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Appearances and Secrets ThemeTracker

The ThemeTracker below shows where, and to what degree, the theme of Appearances and Secrets appears in each chapter of Jasper Jones. Click or tap on any chapter to read its Summary & Analysis.
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Appearances and Secrets Quotes in Jasper Jones

Below you will find the important quotes in Jasper Jones related to the theme of Appearances and Secrets.
Chapter 1 Quotes

“Bloody hell. Listen, Charlie, we can’t tell anyone. No way. Specially the police. Because they are gonna say it was me. Straight up. Understand?”

Related Characters: Jasper Jones (speaker), Charlie Bucktin
Page Number: 14
Explanation and Analysis:

Jasper and Charlie find a dead body, belonging to Laura Wishart, Jasper's former girlfriend. Jasper immediately tells Charlie that their only option is to lie--they can't report the death to the police for fear that Jasper will be arrested for the crime.

Jasper lives with the assumption that any problem will be pinned on him, and so he's apparently terrified that he'll be automatically arrested for this murder. And there is, of course, a legitimate possibility that the police will blame Jasper, simply because he's a known troublemaker--and a person of color, too. As Charlie has already verified, the people of the community despise Jasper, primarily because he's seen as "other" because of his Aboriginal mother.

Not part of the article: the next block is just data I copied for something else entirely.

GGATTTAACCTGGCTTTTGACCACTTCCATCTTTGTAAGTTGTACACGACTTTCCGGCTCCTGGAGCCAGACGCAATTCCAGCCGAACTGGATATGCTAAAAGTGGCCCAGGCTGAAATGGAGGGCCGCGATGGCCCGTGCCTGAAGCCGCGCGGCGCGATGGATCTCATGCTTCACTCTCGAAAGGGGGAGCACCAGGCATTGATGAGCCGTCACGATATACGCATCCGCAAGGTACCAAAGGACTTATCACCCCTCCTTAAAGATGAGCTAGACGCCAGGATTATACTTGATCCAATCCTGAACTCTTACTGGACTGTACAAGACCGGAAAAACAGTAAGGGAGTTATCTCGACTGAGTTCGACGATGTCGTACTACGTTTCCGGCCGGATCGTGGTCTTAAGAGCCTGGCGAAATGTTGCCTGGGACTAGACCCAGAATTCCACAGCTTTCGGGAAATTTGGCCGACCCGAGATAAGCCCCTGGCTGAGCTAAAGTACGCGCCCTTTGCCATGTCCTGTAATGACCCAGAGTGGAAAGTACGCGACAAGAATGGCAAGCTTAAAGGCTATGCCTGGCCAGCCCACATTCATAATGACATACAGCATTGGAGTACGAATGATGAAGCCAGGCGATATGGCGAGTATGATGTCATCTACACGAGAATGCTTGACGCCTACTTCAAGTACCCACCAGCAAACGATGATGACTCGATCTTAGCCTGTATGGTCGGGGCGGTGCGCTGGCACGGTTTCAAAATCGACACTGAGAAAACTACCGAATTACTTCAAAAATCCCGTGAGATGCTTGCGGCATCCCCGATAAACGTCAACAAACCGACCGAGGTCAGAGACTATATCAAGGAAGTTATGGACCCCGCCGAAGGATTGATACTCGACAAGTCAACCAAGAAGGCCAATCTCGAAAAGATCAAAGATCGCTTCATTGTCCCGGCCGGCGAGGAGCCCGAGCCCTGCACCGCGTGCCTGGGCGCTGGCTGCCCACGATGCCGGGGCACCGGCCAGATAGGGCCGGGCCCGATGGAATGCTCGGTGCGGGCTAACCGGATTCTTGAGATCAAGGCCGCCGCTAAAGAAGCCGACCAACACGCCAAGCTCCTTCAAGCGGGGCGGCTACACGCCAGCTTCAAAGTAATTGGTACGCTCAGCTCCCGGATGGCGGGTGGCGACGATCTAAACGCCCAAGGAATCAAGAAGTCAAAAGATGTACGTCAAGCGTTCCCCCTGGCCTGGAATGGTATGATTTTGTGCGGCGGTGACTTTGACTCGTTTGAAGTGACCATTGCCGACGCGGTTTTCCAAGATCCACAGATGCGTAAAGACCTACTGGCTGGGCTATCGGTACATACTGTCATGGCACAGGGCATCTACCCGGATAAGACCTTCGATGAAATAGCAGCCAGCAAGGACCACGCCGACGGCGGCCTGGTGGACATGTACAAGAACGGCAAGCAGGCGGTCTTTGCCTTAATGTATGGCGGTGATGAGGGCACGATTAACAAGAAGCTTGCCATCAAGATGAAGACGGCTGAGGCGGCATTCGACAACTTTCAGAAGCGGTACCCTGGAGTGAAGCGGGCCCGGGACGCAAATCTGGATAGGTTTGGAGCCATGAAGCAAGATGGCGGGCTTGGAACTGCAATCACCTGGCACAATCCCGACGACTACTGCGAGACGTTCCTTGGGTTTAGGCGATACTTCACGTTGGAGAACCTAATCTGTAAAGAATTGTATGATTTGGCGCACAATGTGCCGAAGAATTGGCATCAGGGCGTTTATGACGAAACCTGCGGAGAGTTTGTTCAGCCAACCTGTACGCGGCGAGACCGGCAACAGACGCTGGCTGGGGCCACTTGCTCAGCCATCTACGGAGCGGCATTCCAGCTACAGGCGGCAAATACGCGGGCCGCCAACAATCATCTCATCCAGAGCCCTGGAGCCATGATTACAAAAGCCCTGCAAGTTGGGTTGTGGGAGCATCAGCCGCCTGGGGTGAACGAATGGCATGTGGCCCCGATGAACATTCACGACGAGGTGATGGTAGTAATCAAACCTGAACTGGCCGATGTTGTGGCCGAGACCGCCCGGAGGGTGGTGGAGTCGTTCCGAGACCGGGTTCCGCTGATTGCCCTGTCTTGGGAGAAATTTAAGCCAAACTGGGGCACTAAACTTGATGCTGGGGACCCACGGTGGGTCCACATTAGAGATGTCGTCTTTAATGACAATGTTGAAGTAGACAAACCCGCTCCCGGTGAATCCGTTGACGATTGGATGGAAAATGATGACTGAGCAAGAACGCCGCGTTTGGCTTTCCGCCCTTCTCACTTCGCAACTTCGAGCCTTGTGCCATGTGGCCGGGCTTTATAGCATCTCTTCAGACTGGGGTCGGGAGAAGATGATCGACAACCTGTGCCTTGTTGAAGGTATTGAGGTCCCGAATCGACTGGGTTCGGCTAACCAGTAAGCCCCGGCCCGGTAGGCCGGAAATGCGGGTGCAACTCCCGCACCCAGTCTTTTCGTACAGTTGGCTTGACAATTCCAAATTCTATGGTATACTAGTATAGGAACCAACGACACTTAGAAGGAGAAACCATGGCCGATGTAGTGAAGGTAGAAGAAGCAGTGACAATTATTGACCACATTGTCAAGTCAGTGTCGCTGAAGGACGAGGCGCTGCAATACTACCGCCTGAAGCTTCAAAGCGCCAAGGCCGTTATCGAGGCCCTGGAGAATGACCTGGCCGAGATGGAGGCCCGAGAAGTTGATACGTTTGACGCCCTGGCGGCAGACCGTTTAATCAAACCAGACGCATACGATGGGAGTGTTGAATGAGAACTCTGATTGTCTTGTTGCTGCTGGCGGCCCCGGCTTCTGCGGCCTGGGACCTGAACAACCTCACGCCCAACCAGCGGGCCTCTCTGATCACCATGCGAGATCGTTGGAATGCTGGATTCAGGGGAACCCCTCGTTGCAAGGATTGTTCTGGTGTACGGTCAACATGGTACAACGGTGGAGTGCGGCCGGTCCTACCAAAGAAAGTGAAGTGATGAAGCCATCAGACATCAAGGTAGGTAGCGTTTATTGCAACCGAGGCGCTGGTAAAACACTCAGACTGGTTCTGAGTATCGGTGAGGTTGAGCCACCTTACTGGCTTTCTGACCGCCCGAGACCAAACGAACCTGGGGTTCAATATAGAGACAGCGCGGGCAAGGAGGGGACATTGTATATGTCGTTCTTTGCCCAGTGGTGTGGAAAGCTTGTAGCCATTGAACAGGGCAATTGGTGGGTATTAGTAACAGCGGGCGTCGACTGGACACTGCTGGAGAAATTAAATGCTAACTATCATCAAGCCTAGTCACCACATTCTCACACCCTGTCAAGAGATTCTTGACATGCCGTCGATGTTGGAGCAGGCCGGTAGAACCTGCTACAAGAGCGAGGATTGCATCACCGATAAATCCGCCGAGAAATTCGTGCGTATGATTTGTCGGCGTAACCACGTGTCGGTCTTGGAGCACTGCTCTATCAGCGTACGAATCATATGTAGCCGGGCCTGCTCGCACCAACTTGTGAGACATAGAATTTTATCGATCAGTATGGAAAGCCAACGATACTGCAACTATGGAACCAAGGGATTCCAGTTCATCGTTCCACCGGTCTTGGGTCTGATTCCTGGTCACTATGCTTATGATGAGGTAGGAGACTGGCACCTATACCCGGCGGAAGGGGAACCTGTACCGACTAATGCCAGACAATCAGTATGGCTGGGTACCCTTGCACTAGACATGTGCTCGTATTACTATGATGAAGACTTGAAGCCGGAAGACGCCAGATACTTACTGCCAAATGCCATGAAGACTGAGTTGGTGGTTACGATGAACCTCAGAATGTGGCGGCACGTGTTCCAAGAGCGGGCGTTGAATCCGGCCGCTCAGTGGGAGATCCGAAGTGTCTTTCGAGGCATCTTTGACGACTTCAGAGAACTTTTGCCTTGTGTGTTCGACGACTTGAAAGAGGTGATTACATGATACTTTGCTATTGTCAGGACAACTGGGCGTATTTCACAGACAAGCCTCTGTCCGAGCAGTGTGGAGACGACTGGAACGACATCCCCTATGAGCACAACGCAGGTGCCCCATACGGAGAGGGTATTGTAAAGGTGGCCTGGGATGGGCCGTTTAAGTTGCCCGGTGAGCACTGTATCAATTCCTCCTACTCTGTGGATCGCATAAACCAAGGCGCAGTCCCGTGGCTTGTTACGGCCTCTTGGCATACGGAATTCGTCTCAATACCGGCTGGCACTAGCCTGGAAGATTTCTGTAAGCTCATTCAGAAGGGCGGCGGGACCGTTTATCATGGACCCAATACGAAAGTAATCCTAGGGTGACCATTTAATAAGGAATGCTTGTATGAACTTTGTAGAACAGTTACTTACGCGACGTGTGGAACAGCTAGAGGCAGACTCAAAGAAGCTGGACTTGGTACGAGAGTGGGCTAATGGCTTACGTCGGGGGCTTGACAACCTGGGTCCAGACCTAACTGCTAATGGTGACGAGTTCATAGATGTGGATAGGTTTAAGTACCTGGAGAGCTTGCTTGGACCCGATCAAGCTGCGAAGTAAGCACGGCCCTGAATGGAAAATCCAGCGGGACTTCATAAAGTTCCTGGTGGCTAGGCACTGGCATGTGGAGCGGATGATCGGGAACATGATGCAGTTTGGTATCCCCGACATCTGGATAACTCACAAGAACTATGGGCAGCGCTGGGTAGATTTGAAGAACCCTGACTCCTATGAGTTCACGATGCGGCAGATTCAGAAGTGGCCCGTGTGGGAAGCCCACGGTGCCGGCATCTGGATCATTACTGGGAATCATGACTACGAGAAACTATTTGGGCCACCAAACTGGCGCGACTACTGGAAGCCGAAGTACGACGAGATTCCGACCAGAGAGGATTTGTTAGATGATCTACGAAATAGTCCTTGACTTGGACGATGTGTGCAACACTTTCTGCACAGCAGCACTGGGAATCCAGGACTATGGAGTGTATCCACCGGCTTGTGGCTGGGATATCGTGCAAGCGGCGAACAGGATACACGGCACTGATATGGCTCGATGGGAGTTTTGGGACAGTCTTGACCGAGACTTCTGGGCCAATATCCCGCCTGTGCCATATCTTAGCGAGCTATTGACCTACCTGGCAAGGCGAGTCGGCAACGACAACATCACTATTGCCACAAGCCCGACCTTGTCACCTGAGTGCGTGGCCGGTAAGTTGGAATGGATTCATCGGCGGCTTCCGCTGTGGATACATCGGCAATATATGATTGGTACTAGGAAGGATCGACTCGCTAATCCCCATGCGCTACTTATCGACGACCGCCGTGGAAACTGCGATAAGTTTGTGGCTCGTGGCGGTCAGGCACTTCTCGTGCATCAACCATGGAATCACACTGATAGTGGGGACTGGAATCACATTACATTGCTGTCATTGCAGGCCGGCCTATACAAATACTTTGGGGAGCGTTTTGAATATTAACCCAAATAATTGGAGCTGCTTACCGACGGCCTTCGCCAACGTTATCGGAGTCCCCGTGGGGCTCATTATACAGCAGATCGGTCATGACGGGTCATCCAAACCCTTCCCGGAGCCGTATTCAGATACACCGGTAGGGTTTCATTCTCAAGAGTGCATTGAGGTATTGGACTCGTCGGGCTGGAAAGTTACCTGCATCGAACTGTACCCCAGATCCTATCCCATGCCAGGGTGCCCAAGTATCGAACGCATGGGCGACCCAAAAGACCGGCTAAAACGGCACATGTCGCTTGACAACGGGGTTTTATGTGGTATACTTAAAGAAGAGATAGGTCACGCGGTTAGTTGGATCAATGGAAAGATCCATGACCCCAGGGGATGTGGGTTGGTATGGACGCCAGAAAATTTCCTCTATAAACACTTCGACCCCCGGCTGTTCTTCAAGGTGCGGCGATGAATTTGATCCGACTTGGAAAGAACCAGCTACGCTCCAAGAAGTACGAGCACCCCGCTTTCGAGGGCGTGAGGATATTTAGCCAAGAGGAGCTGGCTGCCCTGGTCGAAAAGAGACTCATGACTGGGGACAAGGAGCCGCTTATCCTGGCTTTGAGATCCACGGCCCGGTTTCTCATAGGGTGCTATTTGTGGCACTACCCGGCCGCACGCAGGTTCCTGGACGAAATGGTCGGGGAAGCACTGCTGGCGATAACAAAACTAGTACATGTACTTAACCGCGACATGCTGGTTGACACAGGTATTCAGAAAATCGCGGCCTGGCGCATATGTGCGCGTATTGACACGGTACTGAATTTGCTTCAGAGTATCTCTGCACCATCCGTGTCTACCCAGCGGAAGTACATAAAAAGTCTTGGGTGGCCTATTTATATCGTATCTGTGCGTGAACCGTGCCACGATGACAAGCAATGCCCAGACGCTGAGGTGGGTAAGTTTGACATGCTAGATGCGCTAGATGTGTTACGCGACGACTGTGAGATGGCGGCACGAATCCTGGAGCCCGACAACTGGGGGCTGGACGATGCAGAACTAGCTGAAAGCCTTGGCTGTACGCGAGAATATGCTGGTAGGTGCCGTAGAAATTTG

At the same time, Charlie can't dismiss the possibility that Jasper really is guilty. A part of him wants to believe the racist townspeople--he wants to think that Jasper is dangerous and untrustworthy (and just because racists hate Jasper doesn't necessarily mean he's not a murderer). At this early point in the novel, Charlie doesn't know what to do--he just knows that he's overwhelmed and afraid.


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Chapter 7 Quotes

I also have a suspicion that Eliza might be less concerned with what’s right, less concerned about uncovering the truth, than she is about ensuring that she and Jasper Jones, and maybe her father, too, are meted out the penance that she feels they each deserve. I think she wants to do something with all this blame and hurt. I think she just wants to tie rocks to all their feet.

Related Characters: Charlie Bucktin (speaker), Jasper Jones, Eliza Wishart, Pete Wishart
Page Number: 282
Explanation and Analysis:

Jasper and Charlie find out the truth about Laura Wishart's death--she hanged herself after being raped by her own father--by talking to Eliza, Laura's sister. Eliza explains that she witnessed Laura's suicide; instead of intervening, she just watched. Eliza insists that the only "right" thing to do is tell the police about her father's actions, ensuring that he'll be arrested for rape and child molestation. Jasper angrily points out that going to the police will implicate him in Laura's death, since he moved Laura's body. But Charlie realizes that Eliza wants to punish herself and punish Jasper for their roles in Laura's death.